Gary La Fontaine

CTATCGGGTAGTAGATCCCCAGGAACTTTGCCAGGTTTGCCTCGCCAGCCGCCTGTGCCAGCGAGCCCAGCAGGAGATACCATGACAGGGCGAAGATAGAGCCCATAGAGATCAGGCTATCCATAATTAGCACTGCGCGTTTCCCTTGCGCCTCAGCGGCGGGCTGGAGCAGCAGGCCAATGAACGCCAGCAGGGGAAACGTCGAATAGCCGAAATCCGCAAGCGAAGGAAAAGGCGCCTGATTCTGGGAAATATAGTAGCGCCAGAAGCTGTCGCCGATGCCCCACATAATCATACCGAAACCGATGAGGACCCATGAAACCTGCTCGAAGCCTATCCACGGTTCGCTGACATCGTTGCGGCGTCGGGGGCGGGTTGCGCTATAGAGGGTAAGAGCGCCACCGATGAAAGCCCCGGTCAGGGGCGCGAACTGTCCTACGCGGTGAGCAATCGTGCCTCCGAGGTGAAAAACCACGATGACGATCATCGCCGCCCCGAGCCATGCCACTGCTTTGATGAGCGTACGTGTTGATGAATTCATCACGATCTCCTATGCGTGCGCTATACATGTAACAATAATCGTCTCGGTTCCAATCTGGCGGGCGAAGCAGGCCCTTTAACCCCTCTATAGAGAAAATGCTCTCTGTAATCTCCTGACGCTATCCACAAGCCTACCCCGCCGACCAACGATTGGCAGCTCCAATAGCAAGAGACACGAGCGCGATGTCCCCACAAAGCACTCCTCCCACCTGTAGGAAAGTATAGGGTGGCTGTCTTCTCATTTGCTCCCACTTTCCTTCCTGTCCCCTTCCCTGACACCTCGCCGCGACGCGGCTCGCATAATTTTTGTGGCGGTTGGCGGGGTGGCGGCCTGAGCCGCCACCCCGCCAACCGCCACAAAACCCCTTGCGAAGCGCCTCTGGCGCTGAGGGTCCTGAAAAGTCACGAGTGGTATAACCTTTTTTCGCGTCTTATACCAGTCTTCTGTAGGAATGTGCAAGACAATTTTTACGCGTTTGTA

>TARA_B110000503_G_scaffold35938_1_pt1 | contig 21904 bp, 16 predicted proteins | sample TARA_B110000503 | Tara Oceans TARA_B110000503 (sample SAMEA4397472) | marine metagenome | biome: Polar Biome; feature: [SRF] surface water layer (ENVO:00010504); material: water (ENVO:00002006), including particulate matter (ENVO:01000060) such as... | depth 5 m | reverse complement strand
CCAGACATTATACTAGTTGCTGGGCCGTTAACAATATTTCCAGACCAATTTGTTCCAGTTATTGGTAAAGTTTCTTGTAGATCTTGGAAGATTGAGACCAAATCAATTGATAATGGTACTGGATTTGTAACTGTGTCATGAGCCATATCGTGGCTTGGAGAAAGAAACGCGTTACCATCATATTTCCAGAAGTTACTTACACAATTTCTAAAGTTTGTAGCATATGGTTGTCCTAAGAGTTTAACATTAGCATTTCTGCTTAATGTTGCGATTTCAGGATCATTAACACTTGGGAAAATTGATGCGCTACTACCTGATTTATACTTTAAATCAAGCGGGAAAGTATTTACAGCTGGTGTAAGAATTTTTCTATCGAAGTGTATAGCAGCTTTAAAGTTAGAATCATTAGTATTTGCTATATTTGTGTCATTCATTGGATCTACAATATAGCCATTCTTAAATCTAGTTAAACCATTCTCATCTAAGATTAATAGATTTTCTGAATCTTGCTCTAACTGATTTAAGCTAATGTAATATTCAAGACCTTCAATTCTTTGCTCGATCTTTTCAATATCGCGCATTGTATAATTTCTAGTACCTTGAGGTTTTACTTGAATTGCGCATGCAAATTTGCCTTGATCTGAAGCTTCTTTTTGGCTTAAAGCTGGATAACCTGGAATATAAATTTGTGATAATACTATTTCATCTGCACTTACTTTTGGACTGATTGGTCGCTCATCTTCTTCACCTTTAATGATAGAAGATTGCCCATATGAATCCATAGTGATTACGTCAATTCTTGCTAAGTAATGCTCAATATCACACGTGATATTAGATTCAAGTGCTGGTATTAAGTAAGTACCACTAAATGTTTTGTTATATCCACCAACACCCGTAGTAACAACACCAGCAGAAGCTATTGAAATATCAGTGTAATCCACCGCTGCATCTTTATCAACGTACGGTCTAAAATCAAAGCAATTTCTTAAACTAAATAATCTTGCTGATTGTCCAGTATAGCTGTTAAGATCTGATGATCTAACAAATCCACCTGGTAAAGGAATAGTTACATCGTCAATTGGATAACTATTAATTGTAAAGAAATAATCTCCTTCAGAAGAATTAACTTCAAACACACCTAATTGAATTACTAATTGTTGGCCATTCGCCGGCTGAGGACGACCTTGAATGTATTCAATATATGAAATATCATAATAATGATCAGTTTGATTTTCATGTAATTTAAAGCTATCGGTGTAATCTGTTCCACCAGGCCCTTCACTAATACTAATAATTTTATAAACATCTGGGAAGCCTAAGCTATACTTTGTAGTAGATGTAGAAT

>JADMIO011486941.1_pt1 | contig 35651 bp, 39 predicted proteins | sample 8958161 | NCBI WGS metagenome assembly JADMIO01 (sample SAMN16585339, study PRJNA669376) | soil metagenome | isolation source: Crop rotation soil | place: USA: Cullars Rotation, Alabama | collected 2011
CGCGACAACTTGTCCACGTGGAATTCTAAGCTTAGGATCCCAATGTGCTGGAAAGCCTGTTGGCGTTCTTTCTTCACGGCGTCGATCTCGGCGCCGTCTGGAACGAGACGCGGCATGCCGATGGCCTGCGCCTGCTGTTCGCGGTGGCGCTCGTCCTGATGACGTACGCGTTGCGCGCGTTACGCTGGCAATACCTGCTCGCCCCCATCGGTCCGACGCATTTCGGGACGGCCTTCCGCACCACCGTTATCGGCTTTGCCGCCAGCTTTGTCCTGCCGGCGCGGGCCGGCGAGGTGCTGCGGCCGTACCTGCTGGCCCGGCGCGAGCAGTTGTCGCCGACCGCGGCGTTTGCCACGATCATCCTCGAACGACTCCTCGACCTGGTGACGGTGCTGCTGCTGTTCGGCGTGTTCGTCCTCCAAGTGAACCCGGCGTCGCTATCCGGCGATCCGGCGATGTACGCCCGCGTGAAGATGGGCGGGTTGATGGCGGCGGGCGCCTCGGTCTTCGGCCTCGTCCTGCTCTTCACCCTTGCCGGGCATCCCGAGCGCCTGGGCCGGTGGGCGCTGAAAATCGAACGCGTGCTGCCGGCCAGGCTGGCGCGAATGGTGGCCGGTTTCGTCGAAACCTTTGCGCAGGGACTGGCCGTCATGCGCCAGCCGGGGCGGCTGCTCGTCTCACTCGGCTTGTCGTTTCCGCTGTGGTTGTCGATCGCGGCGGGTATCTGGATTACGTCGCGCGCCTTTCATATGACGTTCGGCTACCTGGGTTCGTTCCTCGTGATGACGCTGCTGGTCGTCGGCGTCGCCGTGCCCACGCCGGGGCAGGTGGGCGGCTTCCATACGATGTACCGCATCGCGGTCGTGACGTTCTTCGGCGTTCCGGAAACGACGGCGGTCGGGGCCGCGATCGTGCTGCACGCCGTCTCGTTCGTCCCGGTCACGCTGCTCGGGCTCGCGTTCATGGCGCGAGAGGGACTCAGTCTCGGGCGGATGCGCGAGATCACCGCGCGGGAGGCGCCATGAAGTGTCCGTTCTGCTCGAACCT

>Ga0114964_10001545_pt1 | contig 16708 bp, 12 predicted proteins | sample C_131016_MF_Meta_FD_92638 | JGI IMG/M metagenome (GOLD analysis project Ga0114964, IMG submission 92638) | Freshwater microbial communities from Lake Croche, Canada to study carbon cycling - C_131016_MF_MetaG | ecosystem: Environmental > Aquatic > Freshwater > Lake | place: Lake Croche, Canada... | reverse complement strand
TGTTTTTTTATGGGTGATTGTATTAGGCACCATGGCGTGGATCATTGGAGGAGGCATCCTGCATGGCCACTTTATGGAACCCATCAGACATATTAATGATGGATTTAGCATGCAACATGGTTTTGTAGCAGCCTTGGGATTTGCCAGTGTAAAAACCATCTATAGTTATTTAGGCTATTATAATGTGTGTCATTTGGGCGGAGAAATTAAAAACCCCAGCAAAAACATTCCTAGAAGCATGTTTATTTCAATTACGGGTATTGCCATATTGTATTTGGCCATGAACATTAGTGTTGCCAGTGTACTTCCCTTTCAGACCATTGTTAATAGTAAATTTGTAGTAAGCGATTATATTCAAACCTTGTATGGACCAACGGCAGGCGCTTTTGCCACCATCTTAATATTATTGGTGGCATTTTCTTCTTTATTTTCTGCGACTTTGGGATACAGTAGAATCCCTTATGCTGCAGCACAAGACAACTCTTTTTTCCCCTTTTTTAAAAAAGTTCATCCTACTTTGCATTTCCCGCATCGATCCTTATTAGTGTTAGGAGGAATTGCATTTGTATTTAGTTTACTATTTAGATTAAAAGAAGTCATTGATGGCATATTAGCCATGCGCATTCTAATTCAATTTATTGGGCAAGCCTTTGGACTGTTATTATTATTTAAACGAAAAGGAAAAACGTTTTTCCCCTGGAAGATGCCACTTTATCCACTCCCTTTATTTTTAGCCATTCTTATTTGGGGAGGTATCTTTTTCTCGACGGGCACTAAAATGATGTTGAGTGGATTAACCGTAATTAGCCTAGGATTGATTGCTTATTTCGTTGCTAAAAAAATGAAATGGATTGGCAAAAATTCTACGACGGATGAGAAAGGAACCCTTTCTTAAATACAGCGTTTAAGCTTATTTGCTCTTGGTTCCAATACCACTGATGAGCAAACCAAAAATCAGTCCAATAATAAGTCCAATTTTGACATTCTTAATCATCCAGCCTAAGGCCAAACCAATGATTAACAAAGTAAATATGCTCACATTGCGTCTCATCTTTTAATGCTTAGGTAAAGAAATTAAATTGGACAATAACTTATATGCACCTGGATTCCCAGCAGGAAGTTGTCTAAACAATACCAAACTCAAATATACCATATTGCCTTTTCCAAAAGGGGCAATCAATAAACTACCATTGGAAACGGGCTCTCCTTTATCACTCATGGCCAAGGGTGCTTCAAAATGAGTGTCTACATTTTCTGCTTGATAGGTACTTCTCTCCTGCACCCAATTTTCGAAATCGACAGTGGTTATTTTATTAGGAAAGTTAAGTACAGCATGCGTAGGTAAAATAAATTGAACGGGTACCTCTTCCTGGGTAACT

For the benefit of people not addicted to fly fishing, Gary LaFontaine was a fly fisherman much the same way Albert Einstein was a mathematician. In his 56 years, he achieved much. In a profile in a 1996 issue of Fly Rod & Reel magazine, which named him their Angler of the Year, writer Robert Berls said that the honor "seems an undervaluation." While he occasionally held other jobs, fishing dominated his life. He fished across the country and much of the world. He was constantly thinking, observing, innovating and writing about flyfishing. His first book, Challenge of the Trout (now out of print) came out in 1976. He earned national recognition with his second book, Caddisflies, a book combining entomology, underwater observation of trout and insect behavior, and new flytying materials and techniques. He followed that book with The Dry Fly: New Angles in 1990 and Trout Flies: Proven Patterns in 1993, and Fly fishing Mountain Lakes in 1996, books that continued his themes of observation and innovation, along with new findings on the significance of light in how fish perceive flies. With partners Stan and Glenda Bradshaw, he formed Greycliff Publishing Company to publish his books, plus a mail-order business called "Book Mailer." Alone and in collaboration with others he produced a steady stream of magazine articles, pocket guides, audiotape guides to rivers, and videos on flytying and flyfishing. Throughout his productive career, he apparently felt driven to create, experiment and write. In Trout Flies: Proven Patterns, he wrote of fishing 6 - 12 hours nearly every day in 1991, putting 30,000 miles on his car, wearing out fly lines every four weeks. He'd fall asleep at his computer keyboard at night, and his daughter, Heather, would come out to put a blanket over him. She'd try not to wake him up, because she knew he'd just resume typing, trying to get all his thoughts and observations organized.